Almost 50% of Americans do not meet the recommended daily intake of magnesium. Why care? It's necessary for heart health, important muscle function, essential for proper brain function, and acts as a mediator in a multitude of biochemical reactions vital for living (such as forming bones and playing a role in diabetes). With this, most people have been told by their medical doctors to simply "get magnesium". But, not all magnesiums are made the same - some are better for constipation, others can support brain function, and others are targeted towards heart health and muscle functioning. I've made it simple for you, and wrote up the 6 main types of magnesiums found in the market today and what they're usually used for. I've also listed other factors that can increase or reduce oral magnesium absorption. So, make sure to #bookmark this one - it's your magnesium bible.
Research shows that this form of magnesium is the least absorbed form. Therefore, it has a greater tendency than the other forms listed below to stay in the intestinal space, which could mean it being more beneficial for constipation.
Research indicates that magnesium citrate has higher bioavailability than magnesium oxide. How is this determined? Studies indicate that since magnesium citrate has better solubility than magnesium oxide, it becomes better absorbed than magnesium oxide. Animal studies also indicate that organic-acid magnesiums (citrate, gluconate, aspartate) are better absorbed than inorganic-acid magnesium (magnesium oxide). I like to think of this one as the form of magnesium that is beneficial for both constipation and cellular nourishment. So, if you want to target both intestinal and cellular wellness, I would consider supplementing with this form of magnesium.
Research indicates that magnesium aspartate is better absorbed than magnesium oxide in healthy volunteers, but that aspartate has great or equivalent absorption rate as magnesium lactate and magnesium chloride. Since this is better absorbed, it has the potential to have less intestinal effects and more cellular effects.
An animal study that compared the intestinal absorption rates of oral magnesium oxide, chloride, sulphate, carbonate, acetate, citrate, gluconate, lactate, and aspartate showed that magnesium gluconate exbhitied the highest rate of absorption. Researchers also indicate that amino acid chelates of magnesium (gluconate, aspartate) have higher bioavailabilities than magnesium oxide. As with aspartate above, since this is better absorbed, it will have less intestinal effects than magnesium oxide. This form of magnesium will also have greater cellular effects than citrate and aspartate above.
Magnesium glycinate (aka magnesium bisglycinate)
Human studies show that magnesium glycerinate exhibited higher absorption rates than magnesium oxide in volunteers with ileum resection. Research also indicates that this form of magnesium is superior than other forms of magnesium for migraines.
This new type of magnesium has been shown to cross the blood-brain barrier (BBB) in animal models. Studies show that this magnesium form improves learning and memory in animal models and that it increased magnesium levels in the cerebrospinal fluid when compared to magnesium chloride, indicating that it can cross the BBB.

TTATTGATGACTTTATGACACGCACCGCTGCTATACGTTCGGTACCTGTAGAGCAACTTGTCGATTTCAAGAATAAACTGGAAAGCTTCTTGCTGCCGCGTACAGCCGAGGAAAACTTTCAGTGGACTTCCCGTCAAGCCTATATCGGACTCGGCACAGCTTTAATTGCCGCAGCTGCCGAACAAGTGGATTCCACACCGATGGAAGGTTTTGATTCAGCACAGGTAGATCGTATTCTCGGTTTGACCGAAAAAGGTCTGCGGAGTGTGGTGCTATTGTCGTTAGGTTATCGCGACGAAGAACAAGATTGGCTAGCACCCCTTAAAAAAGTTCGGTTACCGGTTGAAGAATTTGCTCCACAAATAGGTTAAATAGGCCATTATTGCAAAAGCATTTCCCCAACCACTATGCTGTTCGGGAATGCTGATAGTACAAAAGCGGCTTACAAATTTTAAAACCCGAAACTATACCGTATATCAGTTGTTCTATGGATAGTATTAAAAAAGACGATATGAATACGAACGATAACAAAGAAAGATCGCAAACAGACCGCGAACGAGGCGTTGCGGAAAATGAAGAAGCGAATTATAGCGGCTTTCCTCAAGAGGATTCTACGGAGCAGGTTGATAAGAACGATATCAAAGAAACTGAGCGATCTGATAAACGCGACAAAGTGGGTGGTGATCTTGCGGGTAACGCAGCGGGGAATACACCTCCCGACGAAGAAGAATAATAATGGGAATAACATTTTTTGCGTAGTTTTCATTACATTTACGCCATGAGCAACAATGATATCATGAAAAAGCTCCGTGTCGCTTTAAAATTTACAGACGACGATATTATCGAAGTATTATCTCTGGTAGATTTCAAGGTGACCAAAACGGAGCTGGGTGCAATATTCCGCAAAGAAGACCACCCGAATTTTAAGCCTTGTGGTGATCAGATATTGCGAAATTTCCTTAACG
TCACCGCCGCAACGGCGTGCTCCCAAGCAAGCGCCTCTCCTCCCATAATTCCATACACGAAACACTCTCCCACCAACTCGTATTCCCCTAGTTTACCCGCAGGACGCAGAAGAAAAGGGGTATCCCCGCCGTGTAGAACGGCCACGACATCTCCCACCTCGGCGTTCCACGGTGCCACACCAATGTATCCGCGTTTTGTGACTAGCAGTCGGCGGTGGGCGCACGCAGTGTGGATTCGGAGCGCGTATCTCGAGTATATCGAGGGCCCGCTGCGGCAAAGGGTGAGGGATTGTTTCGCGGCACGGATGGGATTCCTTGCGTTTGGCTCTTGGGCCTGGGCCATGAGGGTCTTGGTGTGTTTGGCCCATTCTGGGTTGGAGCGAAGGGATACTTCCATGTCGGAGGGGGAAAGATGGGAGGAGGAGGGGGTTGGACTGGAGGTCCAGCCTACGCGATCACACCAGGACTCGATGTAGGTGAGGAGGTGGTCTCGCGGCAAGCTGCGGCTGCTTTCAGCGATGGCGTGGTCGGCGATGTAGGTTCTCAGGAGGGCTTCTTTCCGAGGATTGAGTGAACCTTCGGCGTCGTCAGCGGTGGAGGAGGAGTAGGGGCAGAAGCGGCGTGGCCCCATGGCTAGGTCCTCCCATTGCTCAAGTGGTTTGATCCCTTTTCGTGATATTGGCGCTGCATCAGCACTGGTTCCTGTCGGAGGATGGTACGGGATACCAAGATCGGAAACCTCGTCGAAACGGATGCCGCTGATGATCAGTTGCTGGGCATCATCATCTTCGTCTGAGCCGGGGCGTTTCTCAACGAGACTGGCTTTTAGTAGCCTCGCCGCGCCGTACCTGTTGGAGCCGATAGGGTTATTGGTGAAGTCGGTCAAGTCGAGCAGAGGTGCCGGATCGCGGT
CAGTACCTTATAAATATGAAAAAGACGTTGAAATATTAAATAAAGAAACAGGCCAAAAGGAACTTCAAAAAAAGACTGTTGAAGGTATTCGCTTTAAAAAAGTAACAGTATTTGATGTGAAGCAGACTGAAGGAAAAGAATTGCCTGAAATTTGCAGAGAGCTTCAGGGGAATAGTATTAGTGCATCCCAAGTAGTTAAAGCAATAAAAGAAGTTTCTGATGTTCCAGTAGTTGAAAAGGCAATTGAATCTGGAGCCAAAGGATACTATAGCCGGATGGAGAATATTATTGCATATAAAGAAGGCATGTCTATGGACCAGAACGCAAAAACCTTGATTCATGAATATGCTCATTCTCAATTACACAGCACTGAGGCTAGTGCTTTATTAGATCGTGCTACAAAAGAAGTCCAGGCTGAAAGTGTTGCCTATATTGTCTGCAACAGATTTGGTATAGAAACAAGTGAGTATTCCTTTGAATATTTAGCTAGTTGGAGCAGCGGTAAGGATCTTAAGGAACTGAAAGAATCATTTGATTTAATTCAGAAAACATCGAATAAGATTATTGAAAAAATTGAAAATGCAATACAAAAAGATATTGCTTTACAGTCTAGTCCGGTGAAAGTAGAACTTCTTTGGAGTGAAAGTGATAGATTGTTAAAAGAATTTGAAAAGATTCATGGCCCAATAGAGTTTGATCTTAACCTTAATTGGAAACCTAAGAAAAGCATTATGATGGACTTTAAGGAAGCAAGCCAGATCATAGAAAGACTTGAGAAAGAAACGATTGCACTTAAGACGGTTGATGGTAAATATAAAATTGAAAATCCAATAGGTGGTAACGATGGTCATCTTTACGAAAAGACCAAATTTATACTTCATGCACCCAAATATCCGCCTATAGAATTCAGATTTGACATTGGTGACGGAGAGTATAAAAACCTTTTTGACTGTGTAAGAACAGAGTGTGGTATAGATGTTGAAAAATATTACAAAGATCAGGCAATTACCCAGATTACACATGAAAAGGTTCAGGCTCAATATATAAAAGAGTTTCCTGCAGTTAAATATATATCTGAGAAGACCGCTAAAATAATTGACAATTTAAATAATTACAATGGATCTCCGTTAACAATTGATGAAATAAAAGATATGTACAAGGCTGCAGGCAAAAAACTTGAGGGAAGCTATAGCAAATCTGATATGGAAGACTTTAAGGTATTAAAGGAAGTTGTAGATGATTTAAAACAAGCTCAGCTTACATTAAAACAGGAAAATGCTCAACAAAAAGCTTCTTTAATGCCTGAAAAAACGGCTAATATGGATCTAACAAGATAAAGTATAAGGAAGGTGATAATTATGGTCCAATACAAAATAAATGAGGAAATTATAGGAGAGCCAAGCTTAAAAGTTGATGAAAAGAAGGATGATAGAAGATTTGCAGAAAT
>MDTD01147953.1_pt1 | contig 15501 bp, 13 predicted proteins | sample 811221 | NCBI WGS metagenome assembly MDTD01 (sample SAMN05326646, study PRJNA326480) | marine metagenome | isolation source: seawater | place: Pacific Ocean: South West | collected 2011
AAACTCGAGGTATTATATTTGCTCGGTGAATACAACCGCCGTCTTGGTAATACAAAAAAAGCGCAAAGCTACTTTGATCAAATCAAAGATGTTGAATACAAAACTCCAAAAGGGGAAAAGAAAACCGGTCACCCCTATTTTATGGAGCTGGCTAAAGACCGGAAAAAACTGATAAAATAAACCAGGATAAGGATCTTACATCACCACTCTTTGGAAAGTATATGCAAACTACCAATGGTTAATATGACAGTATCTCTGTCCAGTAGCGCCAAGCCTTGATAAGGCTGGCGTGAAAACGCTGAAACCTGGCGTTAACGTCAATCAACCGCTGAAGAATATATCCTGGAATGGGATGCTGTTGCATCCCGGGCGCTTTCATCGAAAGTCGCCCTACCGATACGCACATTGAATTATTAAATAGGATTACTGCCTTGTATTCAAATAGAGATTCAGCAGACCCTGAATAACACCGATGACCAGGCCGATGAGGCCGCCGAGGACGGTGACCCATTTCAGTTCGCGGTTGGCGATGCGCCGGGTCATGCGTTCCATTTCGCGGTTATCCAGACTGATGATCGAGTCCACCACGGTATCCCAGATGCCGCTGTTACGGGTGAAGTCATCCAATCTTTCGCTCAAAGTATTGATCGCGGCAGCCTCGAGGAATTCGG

Factors that influence magnesium absorption: age, intestinal dysfunction, dosage, foods taken with magnesium, & supplements taken with magnesium
Age: Animal models show that the older subjects became, the lower the rate of magnesium absorption.
Intestinal dysfunction: Research indicate that individuals with chronic intestinal inflammation (IBD, Crohn's, Ulcerative Colitis) have impaired intestinal absorption. With this, individuals with these conditions have a tendency to show reduced levels of vital minerals in their bodies.
Dosage: Studies show that when magnesium is taken at a large quantity at once, absorption rates are reduced when compared to taking lower doses of magnesium throughout the day.
Foods & nutrients that stimulate absorption: Studies show that higher protein intake is associated with increased magnesium absorption when compared to lower protein intake. Other studies indicate that medium chain triglycerides (MCTs) and specific carbohydrates (resistant starches and inulin) stimulated intestinal magnesium absorption. MCTs could possibly stimulate absorption by increasing the amount of soluble magnesium in the intestinal space.
Foods & nutrients that inhibit absorption: Nutrients and minerals that research shows to inhibit magnesium absorption are phosphorus, iron, copper, manganese, zinc, oxalic acid (from brassicas), and phytic acid (from grains).
There ya' go. Now you've got the information on how to hack you health and wellness by carefully choosing the type of magnesium to add into your daily supplement ritual. Comment below and let me know which magnesiums you've tried in the past and how they worked out for you. And, as always, any shares of this post would be greatly appreciated! And, if you ever need and professional guidance to help you curate the best supplement ritual to target your health and wellness goals, don't hesitate to book an appointment with me at Jupiter.
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DISCLAIMER: These statements have not been evaluated by the Food and Drug Administration. There are no financial ties to any supplement companies, pharmaceutical companies, or to any of the products mentioned in this post. This post is not meant to treat, cure, prevent, or diagnose conditions or diseases and is meant for educational purposes. As always, please consult your doctor before trying any new treatments or supplements.